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Doctors Say Government Should Pay For Birth Control

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About 70 per cent of eligible Canadian Medical Association voters supported the motion. ALAMY
About 70 per cent of eligible Canadian Medical Association voters supported the motion. ALAMY

Doctors at the Canadian Medical Association's annual general meeting voted today in support of a motion asking the federal government to pay for birth control.

About 70 per cent of the eligible voters supported the motion on Wednesday in Yellowknife.

Dr. Sarah Cook, a family doctor in Yellowknife who introduced the motion, said teen pregnancy in the Northwest Territories is almost three times higher than the national average.

She said birth control is not accessible enough for many women.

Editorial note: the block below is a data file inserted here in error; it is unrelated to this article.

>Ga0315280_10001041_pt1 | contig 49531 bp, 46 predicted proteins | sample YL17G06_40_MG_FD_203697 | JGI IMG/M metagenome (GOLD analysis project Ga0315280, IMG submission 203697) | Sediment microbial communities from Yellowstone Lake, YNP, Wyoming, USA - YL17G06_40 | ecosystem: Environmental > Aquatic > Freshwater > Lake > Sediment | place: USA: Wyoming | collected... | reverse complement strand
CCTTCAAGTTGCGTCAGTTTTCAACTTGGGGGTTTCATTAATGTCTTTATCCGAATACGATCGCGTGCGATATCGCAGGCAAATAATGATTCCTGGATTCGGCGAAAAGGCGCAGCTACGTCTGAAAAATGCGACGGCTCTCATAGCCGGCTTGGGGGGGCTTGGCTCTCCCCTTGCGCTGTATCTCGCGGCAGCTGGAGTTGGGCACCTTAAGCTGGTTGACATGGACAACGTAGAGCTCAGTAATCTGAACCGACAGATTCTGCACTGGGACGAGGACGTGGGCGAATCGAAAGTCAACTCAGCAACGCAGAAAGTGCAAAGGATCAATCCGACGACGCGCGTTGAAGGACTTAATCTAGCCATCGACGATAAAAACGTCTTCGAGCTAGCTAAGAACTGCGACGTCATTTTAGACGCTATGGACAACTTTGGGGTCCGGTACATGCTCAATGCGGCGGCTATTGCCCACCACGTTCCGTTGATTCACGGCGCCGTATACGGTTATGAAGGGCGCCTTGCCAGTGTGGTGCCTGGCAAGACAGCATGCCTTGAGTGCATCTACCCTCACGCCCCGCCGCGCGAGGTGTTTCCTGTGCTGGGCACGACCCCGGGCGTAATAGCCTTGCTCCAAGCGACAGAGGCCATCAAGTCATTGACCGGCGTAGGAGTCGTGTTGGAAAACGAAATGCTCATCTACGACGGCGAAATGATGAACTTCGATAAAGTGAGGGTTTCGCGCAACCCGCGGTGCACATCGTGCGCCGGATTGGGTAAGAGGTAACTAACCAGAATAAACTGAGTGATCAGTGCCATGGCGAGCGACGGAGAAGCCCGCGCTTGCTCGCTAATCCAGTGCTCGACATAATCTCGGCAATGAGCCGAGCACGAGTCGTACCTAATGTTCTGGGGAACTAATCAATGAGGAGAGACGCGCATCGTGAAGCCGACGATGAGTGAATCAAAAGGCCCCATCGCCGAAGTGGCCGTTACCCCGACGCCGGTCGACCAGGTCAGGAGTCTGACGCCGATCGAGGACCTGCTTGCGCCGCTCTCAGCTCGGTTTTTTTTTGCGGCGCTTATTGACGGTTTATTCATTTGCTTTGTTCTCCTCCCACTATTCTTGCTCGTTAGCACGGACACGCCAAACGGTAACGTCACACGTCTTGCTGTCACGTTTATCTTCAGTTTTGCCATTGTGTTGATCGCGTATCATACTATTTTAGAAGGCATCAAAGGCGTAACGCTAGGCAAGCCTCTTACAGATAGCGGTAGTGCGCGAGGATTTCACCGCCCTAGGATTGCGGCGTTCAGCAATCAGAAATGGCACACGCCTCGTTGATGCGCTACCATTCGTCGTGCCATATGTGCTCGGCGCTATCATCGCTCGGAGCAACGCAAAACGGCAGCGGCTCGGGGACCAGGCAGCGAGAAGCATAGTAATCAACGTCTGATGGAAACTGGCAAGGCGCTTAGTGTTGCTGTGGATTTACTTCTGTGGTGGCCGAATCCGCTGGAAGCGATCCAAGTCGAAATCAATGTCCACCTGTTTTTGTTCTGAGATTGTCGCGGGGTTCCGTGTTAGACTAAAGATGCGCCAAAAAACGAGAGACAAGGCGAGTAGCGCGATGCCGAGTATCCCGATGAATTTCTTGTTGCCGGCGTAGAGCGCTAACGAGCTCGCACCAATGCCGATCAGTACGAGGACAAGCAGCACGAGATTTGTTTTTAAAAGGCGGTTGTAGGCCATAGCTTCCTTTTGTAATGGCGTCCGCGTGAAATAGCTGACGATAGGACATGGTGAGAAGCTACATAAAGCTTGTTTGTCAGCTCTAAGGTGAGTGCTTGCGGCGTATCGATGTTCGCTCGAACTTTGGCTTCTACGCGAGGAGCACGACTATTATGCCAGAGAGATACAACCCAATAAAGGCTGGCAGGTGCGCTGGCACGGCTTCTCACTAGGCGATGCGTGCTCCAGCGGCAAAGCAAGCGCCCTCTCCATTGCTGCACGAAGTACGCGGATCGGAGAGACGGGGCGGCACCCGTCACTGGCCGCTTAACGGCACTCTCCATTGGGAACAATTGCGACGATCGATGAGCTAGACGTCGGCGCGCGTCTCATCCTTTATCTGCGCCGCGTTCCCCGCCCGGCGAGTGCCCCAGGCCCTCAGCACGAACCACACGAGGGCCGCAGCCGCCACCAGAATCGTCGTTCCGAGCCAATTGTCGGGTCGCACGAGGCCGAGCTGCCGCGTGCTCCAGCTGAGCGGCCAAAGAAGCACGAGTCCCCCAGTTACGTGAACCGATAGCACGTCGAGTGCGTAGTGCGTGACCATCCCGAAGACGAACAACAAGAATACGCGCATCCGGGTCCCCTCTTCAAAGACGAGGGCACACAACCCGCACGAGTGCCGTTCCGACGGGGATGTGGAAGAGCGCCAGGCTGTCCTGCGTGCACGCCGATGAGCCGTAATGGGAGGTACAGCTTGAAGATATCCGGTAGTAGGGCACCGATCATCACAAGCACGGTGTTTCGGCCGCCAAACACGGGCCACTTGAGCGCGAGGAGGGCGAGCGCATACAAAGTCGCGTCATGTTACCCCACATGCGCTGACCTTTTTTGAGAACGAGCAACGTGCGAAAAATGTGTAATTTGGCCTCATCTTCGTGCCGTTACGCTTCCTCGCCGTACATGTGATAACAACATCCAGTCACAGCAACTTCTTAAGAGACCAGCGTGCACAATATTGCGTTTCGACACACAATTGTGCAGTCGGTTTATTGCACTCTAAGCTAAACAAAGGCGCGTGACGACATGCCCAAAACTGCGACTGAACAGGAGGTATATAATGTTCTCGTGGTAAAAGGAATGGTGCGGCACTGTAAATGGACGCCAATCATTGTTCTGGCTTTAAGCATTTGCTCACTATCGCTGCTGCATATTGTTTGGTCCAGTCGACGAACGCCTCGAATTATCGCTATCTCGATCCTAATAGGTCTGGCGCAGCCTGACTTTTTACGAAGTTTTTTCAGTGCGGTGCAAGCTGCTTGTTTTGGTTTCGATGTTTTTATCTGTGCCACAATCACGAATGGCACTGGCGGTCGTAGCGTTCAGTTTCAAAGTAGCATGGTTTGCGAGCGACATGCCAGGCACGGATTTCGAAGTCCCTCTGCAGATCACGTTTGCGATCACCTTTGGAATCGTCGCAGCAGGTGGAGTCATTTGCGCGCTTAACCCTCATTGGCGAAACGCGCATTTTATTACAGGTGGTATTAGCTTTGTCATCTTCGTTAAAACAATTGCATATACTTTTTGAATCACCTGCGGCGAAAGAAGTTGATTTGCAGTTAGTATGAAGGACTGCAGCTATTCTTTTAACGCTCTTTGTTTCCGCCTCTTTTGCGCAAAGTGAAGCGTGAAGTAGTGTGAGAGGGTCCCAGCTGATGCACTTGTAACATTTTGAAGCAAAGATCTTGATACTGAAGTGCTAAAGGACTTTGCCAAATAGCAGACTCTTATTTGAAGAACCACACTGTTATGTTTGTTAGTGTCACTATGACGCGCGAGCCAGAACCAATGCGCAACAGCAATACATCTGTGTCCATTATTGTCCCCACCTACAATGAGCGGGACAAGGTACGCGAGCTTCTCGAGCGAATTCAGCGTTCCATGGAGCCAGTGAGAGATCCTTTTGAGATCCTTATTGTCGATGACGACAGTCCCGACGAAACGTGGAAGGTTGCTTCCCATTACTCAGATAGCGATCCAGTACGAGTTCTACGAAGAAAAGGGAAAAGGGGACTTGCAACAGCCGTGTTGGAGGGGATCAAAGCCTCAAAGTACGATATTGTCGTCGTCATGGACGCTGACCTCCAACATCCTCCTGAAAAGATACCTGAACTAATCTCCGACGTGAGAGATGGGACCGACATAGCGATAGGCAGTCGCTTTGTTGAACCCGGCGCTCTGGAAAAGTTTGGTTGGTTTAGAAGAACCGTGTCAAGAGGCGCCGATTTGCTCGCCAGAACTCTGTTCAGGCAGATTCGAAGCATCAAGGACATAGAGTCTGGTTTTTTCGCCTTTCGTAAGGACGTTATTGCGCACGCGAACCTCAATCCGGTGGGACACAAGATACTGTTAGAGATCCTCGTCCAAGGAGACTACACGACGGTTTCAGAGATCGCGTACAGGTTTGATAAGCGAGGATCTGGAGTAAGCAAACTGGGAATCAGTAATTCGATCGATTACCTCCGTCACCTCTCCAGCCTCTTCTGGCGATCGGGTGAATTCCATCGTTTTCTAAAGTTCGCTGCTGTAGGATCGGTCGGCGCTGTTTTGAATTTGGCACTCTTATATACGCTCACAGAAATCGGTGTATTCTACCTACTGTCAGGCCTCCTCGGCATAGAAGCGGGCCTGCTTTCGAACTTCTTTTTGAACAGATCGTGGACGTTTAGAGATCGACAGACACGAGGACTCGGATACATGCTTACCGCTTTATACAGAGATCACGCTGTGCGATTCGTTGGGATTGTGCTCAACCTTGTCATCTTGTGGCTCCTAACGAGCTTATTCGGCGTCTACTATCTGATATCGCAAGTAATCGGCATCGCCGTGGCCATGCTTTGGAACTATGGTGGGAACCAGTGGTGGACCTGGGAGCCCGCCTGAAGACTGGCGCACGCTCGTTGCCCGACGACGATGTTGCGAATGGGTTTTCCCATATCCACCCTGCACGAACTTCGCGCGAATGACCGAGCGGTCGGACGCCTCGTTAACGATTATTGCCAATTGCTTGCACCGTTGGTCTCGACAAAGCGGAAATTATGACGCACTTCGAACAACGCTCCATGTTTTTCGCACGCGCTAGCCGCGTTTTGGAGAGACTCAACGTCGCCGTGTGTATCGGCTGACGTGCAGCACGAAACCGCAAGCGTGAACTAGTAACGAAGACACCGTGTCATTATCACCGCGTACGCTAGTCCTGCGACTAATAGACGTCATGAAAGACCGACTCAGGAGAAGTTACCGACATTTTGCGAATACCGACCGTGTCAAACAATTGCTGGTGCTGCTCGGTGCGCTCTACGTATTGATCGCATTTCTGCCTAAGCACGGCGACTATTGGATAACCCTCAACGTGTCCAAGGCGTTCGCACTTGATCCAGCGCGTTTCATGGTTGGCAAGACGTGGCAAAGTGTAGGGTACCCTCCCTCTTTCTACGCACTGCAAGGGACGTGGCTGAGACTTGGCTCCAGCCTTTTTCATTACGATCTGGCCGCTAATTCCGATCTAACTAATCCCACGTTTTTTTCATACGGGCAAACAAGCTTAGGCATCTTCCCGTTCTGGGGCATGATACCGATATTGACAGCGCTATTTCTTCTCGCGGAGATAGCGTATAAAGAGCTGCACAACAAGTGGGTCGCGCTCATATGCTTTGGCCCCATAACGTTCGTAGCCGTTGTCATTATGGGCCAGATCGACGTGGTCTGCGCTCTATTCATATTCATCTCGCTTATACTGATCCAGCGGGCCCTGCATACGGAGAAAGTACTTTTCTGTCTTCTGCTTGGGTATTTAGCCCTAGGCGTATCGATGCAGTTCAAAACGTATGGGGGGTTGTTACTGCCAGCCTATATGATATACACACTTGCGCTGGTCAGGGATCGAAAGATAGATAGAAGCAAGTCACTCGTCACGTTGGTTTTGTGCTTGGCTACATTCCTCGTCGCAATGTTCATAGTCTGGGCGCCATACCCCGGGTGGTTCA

“There are many women that don’t have access to employer benefits and who are not covered by NIHB [non-insured health benefits for First Nations and Inuit] here who do not have treaty cards that would be able to access that, so I see that very frequently,” said Cook.

Even if it is accessible, it’s often costly. Some methods, such as a hormonal IUD (intrauterine device) can cost almost $500. Cook said she sees cost barriers to contraception every day.

Dr. Ewen Affleck, also of Yellowknife, supported Cook, arguing that unwanted pregnancies are more expensive than birth control.

“We know that half the women with unintended pregnancies seek abortion services. Those who continue their pregnancies seek prenatal care later, have higher rates of smoking during pregnancy, higher rates of pre-term delivery and low birth weight babies,” said Affleck.

The issue was hotly debated, as some doctors worried about the cost to the government.

“Specifically who’s going to pay for this?” asked Dr. Laurence Colman of Toronto. “Is this going to be a provincial or territorial or federal program that will be available to all patients? There's a cost that’s involved,” said Colman.

In the end, the motion passed.

The doctors expect it can be used to help lobby the government for birth control coverage.

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